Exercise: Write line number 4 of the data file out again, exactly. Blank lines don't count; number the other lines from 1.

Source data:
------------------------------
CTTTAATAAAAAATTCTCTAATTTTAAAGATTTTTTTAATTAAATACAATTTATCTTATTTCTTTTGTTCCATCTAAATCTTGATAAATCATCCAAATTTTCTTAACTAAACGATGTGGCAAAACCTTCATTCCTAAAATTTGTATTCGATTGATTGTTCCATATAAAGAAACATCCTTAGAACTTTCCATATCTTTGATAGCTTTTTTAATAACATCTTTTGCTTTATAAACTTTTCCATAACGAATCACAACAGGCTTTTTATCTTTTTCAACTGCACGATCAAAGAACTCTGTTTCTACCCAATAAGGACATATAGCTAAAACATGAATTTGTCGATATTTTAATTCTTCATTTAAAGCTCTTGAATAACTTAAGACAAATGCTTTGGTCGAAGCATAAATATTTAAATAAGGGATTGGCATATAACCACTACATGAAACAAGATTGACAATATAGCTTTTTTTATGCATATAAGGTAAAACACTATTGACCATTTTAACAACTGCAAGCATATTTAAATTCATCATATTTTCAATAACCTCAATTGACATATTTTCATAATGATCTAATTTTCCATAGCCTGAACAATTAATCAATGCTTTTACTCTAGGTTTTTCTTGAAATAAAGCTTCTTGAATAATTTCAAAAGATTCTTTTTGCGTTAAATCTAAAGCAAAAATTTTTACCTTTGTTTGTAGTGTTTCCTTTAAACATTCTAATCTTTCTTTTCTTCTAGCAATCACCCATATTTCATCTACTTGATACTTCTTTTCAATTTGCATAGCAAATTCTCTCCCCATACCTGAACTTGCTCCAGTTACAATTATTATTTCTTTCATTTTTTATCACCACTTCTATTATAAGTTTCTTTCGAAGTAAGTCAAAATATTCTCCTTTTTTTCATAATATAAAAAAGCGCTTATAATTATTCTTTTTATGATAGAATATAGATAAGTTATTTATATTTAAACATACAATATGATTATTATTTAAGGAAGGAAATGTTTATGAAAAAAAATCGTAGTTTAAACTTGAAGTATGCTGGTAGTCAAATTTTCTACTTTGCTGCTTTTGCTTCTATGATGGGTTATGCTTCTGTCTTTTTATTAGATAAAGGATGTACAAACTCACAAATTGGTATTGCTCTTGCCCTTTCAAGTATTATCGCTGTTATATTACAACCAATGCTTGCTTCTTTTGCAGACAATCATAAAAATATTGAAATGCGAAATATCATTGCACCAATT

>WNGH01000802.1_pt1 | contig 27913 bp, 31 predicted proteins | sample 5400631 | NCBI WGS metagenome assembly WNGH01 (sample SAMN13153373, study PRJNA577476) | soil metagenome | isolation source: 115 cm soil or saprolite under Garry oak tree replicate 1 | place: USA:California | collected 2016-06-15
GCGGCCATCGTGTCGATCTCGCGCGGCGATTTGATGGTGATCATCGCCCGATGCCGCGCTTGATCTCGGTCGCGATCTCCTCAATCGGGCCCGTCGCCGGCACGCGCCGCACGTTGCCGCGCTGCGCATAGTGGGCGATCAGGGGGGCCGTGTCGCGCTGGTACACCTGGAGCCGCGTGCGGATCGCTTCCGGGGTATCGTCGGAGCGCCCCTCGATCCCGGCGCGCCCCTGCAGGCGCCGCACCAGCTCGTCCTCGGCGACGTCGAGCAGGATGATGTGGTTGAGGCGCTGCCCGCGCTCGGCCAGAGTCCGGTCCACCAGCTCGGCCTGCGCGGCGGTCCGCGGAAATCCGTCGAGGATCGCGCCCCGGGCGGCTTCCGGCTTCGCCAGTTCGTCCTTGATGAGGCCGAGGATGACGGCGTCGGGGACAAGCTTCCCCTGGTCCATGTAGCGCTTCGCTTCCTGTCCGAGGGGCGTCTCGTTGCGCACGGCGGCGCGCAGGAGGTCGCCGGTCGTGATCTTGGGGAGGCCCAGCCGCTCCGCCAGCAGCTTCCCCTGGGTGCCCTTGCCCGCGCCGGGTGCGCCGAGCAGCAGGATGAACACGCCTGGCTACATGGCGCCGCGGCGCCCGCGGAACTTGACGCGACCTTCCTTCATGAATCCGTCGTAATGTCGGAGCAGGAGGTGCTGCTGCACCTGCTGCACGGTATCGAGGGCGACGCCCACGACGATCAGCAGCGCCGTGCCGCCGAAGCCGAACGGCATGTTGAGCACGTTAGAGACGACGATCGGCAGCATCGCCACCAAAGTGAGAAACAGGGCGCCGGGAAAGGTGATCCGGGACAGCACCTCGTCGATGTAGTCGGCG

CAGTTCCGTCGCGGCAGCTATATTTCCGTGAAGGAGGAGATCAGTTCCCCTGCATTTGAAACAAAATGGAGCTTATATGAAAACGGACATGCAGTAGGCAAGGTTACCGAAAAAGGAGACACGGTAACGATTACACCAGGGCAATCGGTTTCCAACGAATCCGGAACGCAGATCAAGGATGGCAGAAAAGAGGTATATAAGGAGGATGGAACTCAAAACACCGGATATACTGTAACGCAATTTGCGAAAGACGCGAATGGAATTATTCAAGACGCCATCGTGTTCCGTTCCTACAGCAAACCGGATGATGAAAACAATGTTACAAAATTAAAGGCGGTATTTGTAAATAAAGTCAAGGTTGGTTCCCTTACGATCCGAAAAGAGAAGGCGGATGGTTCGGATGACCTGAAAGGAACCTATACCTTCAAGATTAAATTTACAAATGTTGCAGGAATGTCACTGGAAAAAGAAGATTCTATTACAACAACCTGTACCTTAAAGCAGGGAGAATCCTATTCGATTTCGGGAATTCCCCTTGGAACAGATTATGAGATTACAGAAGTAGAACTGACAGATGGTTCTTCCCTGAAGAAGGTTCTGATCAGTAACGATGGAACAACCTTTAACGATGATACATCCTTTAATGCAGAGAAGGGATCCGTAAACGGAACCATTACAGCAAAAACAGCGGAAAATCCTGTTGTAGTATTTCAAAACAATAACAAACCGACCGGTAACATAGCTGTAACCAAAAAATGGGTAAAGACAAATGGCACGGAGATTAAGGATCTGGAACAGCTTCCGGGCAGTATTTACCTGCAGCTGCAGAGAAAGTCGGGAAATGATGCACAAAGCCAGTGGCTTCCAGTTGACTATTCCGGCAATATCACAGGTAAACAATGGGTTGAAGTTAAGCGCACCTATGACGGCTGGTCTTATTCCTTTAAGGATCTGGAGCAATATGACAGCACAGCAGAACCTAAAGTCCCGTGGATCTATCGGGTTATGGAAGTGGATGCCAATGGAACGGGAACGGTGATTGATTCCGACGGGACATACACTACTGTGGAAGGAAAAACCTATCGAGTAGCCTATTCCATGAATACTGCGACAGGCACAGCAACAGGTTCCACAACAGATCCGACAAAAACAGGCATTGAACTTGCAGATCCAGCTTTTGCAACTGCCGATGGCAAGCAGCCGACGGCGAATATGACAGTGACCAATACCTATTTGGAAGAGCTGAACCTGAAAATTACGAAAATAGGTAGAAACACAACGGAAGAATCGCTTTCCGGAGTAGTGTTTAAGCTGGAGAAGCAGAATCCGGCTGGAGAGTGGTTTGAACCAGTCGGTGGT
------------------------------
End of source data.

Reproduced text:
CAGTTCCGTCGCGGCAGCTATATTTCCGTGAAGGAGGAGATCAGTTCCCCTGCATTTGAAACAAAATGGAGCTTATATGAAAACGGACATGCAGTAGGCAAGGTTACCGAAAAAGGAGACACGGTAACGATTACACCAGGGCAATCGGTTTCCAACGAATCCGGAACGCAGATCAAGGATGGCAGAAAAGAGGTATATAAGGAGGATGGAACTCAAAACACCGGATATACTGTAACGCAATTTGCGAAAGACGCGAATGGAATTATTCAAGACGCCATCGTGTTCCGTTCCTACAGCAAACCGGATGATGAAAACAATGTTACAAAATTAAAGGCGGTATTTGTAAATAAAGTCAAGGTTGGTTCCCTTACGATCCGAAAAGAGAAGGCGGATGGTTCGGATGACCTGAAAGGAACCTATACCTTCAAGATTAAATTTACAAATGTTGCAGGAATGTCACTGGAAAAAGAAGATTCTATTACAACAACCTGTACCTTAAAGCAGGGAGAATCCTATTCGATTTCGGGAATTCCCCTTGGAACAGATTATGAGATTACAGAAGTAGAACTGACAGATGGTTCTTCCCTGAAGAAGGTTCTGATCAGTAACGATGGAACAACCTTTAACGATGATACATCCTTTAATGCAGAGAAGGGATCCGTAAACGGAACCATTACAGCAAAAACAGCGGAAAATCCTGTTGTAGTATTTCAAAACAATAACAAACCGACCGGTAACATAGCTGTAACCAAAAAATGGGTAAAGACAAATGGCACGGAGATTAAGGATCTGGAACAGCTTCCGGGCAGTATTTACCTGCAGCTGCAGAGAAAGTCGGGAAATGATGCACAAAGCCAGTGGCTTCCAGTTGACTATTCCGGCAATATCACAGGTAAACAATGGGTTGAAGTTAAGCGCACCTATGACGGCTGGTCTTATTCCTTTAAGGATCTGGAGCAATATGACAGCACAGCAGAACCTAAAGTCCCGTGGATCTATCGGGTTATGGAAGTGGATGCCAATGGAACGGGAACGGTGATTGATTCCGACGGGACATACACTACTGTGGAAGGAAAAACCTATCGAGTAGCCTATTCCATGAATACTGCGACAGGCACAGCAACAGGTTCCACAACAGATCCGACAAAAACAGGCATTGAACTTGCAGATCCAGCTTTTGCAACTGCCGATGGCAAGCAGCCGACGGCGAATATGACAGTGACCAATACCTATTTGGAAGAGCTGAACCTGAAAATTACGAAAATAGGTAGAAACACAACGGAAGAATCGCTTTCCGGAGTAGTGTTTAAGCTGGAGAAGCAGAATCCGGCTGGAGAGTGGTTTGAACCAGTCGGTGGT